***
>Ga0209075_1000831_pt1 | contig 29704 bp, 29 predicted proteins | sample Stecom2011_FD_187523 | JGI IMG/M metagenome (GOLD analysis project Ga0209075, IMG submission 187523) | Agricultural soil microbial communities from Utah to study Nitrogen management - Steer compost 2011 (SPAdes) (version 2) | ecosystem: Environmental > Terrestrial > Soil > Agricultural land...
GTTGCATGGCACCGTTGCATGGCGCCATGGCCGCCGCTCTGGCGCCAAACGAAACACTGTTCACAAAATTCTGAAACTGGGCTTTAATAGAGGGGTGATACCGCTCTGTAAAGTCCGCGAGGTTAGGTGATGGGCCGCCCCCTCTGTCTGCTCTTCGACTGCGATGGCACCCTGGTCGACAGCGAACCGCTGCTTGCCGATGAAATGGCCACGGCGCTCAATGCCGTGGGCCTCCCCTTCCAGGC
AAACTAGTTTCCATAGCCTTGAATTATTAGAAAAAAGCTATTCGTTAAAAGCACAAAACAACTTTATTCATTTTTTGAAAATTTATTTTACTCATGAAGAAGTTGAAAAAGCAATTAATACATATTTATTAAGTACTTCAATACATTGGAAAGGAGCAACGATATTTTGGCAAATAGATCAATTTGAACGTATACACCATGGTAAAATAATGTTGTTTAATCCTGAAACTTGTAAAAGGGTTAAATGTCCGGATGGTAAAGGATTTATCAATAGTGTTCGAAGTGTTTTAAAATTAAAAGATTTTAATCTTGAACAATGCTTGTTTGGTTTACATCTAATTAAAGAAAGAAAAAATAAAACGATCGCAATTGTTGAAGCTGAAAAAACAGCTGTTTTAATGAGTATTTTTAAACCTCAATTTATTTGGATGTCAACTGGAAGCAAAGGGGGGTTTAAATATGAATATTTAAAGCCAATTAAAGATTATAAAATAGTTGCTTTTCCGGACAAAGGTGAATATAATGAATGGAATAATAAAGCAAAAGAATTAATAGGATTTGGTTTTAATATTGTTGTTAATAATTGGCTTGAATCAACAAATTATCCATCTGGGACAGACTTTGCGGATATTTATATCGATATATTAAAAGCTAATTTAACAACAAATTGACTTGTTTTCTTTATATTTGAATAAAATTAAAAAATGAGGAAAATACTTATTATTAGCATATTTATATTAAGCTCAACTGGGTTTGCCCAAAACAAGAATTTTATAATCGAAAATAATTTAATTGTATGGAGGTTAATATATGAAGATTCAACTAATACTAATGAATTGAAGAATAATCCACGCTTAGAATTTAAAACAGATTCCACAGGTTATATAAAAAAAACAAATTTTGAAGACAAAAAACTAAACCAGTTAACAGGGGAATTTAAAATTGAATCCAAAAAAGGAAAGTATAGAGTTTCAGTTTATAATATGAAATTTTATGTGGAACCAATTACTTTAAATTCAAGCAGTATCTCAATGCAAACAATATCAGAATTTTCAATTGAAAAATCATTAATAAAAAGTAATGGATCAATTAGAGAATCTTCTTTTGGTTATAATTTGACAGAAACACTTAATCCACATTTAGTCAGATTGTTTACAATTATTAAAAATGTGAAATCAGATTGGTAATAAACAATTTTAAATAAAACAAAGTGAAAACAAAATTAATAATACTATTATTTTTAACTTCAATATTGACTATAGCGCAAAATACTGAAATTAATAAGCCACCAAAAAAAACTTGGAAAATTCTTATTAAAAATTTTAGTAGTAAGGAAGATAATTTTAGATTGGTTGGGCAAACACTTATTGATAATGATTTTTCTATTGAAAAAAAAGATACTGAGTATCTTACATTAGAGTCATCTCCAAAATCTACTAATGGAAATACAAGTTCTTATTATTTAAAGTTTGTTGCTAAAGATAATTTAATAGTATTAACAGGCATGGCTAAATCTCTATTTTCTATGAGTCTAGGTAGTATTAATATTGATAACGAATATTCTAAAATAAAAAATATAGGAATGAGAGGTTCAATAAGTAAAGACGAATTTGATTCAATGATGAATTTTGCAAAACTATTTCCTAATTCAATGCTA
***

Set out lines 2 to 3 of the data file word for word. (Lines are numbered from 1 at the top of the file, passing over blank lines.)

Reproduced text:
GTTGCATGGCACCGTTGCATGGCGCCATGGCCGCCGCTCTGGCGCCAAACGAAACACTGTTCACAAAATTCTGAAACTGGGCTTTAATAGAGGGGTGATACCGCTCTGTAAAGTCCGCGAGGTTAGGTGATGGGCCGCCCCCTCTGTCTGCTCTTCGACTGCGATGGCACCCTGGTCGACAGCGAACCGCTGCTTGCCGATGAAATGGCCACGGCGCTCAATGCCGTGGGCCTCCCCTTCCAGGC
AAACTAGTTTCCATAGCCTTGAATTATTAGAAAAAAGCTATTCGTTAAAAGCACAAAACAACTTTATTCATTTTTTGAAAATTTATTTTACTCATGAAGAAGTTGAAAAAGCAATTAATACATATTTATTAAGTACTTCAATACATTGGAAAGGAGCAACGATATTTTGGCAAATAGATCAATTTGAACGTATACACCATGGTAAAATAATGTTGTTTAATCCTGAAACTTGTAAAAGGGTTAAATGTCCGGATGGTAAAGGATTTATCAATAGTGTTCGAAGTGTTTTAAAATTAAAAGATTTTAATCTTGAACAATGCTTGTTTGGTTTACATCTAATTAAAGAAAGAAAAAATAAAACGATCGCAATTGTTGAAGCTGAAAAAACAGCTGTTTTAATGAGTATTTTTAAACCTCAATTTATTTGGATGTCAACTGGAAGCAAAGGGGGGTTTAAATATGAATATTTAAAGCCAATTAAAGATTATAAAATAGTTGCTTTTCCGGACAAAGGTGAATATAATGAATGGAATAATAAAGCAAAAGAATTAATAGGATTTGGTTTTAATATTGTTGTTAATAATTGGCTTGAATCAACAAATTATCCATCTGGGACAGACTTTGCGGATATTTATATCGATATATTAAAAGCTAATTTAACAACAAATTGACTTGTTTTCTTTATATTTGAATAAAATTAAAAAATGAGGAAAATACTTATTATTAGCATATTTATATTAAGCTCAACTGGGTTTGCCCAAAACAAGAATTTTATAATCGAAAATAATTTAATTGTATGGAGGTTAATATATGAAGATTCAACTAATACTAATGAATTGAAGAATAATCCACGCTTAGAATTTAAAACAGATTCCACAGGTTATATAAAAAAAACAAATTTTGAAGACAAAAAACTAAACCAGTTAACAGGGGAATTTAAAATTGAATCCAAAAAAGGAAAGTATAGAGTTTCAGTTTATAATATGAAATTTTATGTGGAACCAATTACTTTAAATTCAAGCAGTATCTCAATGCAAACAATATCAGAATTTTCAATTGAAAAATCATTAATAAAAAGTAATGGATCAATTAGAGAATCTTCTTTTGGTTATAATTTGACAGAAACACTTAATCCACATTTAGTCAGATTGTTTACAATTATTAAAAATGTGAAATCAGATTGGTAATAAACAATTTTAAATAAAACAAAGTGAAAACAAAATTAATAATACTATTATTTTTAACTTCAATATTGACTATAGCGCAAAATACTGAAATTAATAAGCCACCAAAAAAAACTTGGAAAATTCTTATTAAAAATTTTAGTAGTAAGGAAGATAATTTTAGATTGGTTGGGCAAACACTTATTGATAATGATTTTTCTATTGAAAAAAAAGATACTGAGTATCTTACATTAGAGTCATCTCCAAAATCTACTAATGGAAATACAAGTTCTTATTATTTAAAGTTTGTTGCTAAAGATAATTTAATAGTATTAACAGGCATGGCTAAATCTCTATTTTCTATGAGTCTAGGTAGTATTAATATTGATAACGAATATTCTAAAATAAAAAATATAGGAATGAGAGGTTCAATAAGTAAAGACGAATTTGATTCAATGATGAATTTTGCAAAACTATTTCCTAATTCAATGCTA